Political Fracas 2012: Nothing but the naked truth
The Kansas City Star
Kris Kobach, phone home
The Kansas secretary of state seems to be everywhere these days except for Kansas.
Kris Kobach showed up in Tampa, Fla., successfully urging Republicans to deal harshly with undocumented immigrants in the party’s official campaign platform.
Then he materialized as the lead attorney in a lawsuit filed in Dallas by 10 immigration officers, who are challenging President Barack Obama’s directive allowing young undocumented immigrants who meet certain conditions to remain in the country.
Meanwhile, news organizations keep describing Kobach as “an unofficial adviser” to Republican Mitt Romney’s presidential campaign.
That can’t be great news for Romney, who needs to convinces Latino voters that he’s working on a sound and flexible policy regarding immigration. That’s an uphill battle for any GOP nominee, without being tied to Kobach, who never misses an opportunity to put his name on a legal action aimed at harassing and deporting illegal immigrants.
Meanwhile, the state of Kansas has a big election coming up. We’d like to see Kobach spend more time making sure voters are able to comply with the photo ID requirement he insisted the state enact.
When up is down
Politicians of all stripes discount polls that show them trailing their opponents. But arguing with a 10-point lead? Believe it.
This week U.S. Sen. Claire McCaskill, facing the nationally derided Republican Rep. Todd Akin, tweeted that a Rasmussen poll — which had her up 48 to 38 percent — was bunk. Or as she put it: “If anyone believes that, I’m 29.” For the record, she’s 59.
Rasmussen is known as a Republican pollster, and McCaskill has — dare we say — legitimate reason to suspect shenanigans. Major Missouri and national Republicans consider Akin unelectable and want him to step aside.
Republicans have been hemmed in by questions about abortion policies proposed for the party platform that would exclude exceptions for rape or incest victims since Akin uttered the offensive and biologically inaccurate explanation that “legitimate rape” victims can magically avoid pregnancy, or as he put it, “shut that whole thing down.”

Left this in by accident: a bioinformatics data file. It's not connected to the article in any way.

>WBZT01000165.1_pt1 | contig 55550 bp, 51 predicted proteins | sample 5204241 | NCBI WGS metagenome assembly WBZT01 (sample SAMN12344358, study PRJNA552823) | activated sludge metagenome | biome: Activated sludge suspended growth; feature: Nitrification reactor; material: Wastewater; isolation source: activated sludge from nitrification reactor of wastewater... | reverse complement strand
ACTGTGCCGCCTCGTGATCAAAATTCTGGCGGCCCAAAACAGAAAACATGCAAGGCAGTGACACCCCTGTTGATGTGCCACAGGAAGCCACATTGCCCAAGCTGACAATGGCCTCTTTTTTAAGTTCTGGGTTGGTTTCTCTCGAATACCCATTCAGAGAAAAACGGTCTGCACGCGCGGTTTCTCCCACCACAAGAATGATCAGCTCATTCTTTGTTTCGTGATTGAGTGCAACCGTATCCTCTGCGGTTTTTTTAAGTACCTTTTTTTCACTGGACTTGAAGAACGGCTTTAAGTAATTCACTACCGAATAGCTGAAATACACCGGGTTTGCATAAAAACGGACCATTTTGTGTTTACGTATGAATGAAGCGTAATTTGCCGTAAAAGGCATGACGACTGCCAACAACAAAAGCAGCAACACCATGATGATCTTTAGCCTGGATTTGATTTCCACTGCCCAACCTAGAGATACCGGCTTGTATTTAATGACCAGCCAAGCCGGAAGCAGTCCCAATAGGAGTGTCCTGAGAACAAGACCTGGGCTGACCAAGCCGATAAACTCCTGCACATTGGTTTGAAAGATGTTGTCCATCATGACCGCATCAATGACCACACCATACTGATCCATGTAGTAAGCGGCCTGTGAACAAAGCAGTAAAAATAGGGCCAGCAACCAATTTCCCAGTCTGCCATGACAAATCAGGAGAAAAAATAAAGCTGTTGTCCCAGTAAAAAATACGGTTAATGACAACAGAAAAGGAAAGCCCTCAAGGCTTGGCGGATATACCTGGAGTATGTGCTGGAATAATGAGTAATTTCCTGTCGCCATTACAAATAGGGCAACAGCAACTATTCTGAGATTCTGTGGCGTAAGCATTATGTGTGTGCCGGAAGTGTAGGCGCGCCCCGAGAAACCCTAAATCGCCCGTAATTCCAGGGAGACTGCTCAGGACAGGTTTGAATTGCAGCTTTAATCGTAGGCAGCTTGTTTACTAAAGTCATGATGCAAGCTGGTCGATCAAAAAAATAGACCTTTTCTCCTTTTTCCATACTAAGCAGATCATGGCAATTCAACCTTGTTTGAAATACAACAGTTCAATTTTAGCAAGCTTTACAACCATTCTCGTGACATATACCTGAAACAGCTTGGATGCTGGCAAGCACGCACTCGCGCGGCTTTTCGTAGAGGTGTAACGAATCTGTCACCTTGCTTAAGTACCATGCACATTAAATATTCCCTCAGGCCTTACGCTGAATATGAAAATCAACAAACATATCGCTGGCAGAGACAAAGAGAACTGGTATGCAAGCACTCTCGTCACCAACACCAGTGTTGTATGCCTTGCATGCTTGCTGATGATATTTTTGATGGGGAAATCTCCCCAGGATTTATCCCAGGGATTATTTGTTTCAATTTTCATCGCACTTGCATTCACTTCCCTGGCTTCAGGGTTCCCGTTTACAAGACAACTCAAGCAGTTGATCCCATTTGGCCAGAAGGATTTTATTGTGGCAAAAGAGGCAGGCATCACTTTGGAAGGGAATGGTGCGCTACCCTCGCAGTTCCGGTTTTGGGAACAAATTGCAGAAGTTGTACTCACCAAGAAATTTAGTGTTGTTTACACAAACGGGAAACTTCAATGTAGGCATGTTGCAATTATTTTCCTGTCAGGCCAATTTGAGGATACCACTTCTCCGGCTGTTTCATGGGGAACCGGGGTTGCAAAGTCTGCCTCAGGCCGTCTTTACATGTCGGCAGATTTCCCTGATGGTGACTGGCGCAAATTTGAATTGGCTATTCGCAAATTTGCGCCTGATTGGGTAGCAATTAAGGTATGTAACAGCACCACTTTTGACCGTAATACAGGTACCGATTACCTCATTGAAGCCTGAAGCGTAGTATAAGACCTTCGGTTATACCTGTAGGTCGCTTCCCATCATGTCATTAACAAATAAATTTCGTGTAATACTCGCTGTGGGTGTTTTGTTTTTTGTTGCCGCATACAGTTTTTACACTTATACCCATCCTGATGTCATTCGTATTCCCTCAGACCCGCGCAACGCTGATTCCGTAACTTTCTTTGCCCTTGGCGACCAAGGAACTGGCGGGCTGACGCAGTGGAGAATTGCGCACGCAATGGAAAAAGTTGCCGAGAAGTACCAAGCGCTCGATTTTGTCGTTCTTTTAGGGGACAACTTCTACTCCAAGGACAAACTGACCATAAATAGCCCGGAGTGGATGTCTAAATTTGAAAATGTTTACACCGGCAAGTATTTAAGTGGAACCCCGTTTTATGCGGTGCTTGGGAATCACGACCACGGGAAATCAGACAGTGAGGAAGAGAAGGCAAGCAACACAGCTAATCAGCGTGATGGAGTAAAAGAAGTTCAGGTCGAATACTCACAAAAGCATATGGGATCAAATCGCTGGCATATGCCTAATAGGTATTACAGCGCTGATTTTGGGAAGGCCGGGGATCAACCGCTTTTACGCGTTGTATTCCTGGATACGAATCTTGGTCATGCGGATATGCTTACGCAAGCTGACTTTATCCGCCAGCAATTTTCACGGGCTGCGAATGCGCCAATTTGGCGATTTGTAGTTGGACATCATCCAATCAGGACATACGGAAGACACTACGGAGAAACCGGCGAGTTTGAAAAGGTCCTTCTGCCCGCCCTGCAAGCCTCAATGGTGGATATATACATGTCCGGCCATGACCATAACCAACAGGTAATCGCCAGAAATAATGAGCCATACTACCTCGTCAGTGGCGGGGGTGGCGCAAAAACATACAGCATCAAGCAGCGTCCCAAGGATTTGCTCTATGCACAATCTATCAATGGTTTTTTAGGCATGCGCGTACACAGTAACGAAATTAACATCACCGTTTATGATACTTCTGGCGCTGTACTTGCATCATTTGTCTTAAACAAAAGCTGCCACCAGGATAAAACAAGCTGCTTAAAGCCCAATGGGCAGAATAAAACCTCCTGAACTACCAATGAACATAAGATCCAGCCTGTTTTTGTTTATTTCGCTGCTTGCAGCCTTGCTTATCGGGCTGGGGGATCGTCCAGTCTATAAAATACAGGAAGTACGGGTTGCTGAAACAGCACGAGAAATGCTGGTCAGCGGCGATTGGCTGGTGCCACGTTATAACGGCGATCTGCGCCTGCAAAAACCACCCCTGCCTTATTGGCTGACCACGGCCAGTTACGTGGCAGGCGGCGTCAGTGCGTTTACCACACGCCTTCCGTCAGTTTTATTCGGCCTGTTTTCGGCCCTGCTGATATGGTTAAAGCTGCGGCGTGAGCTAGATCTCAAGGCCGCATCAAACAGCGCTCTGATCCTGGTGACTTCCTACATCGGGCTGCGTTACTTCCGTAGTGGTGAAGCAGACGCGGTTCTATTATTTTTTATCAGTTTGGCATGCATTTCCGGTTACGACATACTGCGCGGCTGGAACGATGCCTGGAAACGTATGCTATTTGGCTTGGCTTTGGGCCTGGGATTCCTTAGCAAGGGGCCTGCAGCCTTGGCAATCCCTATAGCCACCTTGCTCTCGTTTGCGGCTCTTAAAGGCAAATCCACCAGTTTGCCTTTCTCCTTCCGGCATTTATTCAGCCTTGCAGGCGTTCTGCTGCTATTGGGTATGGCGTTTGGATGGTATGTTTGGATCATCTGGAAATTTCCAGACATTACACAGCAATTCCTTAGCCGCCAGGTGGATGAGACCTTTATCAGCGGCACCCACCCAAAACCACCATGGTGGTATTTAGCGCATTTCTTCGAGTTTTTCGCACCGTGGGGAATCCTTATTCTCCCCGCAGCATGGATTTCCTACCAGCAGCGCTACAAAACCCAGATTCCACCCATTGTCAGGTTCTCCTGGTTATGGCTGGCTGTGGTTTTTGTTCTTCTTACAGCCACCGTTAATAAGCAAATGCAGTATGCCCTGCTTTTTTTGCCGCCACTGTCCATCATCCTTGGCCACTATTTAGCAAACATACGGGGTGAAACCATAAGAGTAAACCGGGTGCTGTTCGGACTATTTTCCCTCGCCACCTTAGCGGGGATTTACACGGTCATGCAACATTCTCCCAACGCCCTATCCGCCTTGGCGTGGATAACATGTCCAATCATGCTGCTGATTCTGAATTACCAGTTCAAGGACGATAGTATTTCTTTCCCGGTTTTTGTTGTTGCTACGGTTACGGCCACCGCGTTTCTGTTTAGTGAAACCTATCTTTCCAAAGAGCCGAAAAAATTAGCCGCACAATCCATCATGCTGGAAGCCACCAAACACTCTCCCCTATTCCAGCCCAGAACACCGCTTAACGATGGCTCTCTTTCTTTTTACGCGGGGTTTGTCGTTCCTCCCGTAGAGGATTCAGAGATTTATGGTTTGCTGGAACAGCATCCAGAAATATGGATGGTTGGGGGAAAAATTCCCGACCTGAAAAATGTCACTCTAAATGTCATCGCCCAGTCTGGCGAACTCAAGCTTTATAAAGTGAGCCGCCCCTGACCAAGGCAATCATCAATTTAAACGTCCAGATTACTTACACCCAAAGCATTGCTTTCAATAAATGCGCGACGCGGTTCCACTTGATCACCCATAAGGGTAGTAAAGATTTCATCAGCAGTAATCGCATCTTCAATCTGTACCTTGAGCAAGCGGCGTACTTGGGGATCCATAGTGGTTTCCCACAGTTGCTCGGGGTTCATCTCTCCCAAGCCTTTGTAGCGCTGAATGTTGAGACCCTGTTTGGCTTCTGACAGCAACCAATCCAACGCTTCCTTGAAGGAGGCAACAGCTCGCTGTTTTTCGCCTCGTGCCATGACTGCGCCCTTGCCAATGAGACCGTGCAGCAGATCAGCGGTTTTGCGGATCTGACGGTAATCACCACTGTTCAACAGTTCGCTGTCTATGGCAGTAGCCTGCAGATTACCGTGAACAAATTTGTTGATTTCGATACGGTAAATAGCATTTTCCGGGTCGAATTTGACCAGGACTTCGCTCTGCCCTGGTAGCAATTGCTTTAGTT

Expect to hear more on this subject. Democrats won’t be the ones to “shut that whole thing down.” And we don’t need a poll to know it.
Campaign going swimmingly
The American Association for Nude Recreation isn’t the most sought-after endorsement in politics, but U.S. Rep. Kevin Yoder owns it.
“Obviously, Congressman Yoder is a typical American who enjoys skinny-dipping, like over 50 million other Americans,” the association said in a news release, and followed up with a list of beaches where Yoder could splash around in the altogether without getting in trouble.
It’s doubtful the Republican from Overland Park will be visiting any of those places. Clearly, he’d like the story about his naked swim in the Sea of Galilee while on official congressional business in Israel to, well, dry up.
Fortunately for Yoder, he needn’t worry that his unwise skinny dip will become a campaign issue. Democrats failed to find a challenger to take him on, though he does have a Libertarian Party opponent.
This is another reason major parties should always strive to be represented in important races. You never know when an otherwise well-positioned opponent is going to be exposed for swimming naked in the Sea of Galilee. If nothing else, it would have made for some unique campaign ads.
Look at what I did!
Elected officials such as Missouri Gov. Jay Nixon love to take credit when good things happen — even if they don’t deserve it.
But if you’re going to claim the glory, it’s courteous to show up on time.
Nixon appeared 20 minutes late this week for a Sporting Innovations business announcement, keeping a room of business executives, state officials and others waiting.
The governor was eager to reap positive publicity from the high tech firm’s decision to move its headquarters to the old Hanna Rubber building in downtown’s Crossroads area.
Nixon is in a re-election race with Republican Dave Spence, who has criticized the slow job growth in Missouri. So Nixon made it clear that Sporting Innovations would be adding dozens of jobs, thanks in part to millions in public assistance from the state.
Of course, most of the real work was done by local politicians and economic development experts, working with company executives and a few state officials.
But Nixon, who has been known to show up for the announcement of a single new job, made sure he parachuted in to grab some attention.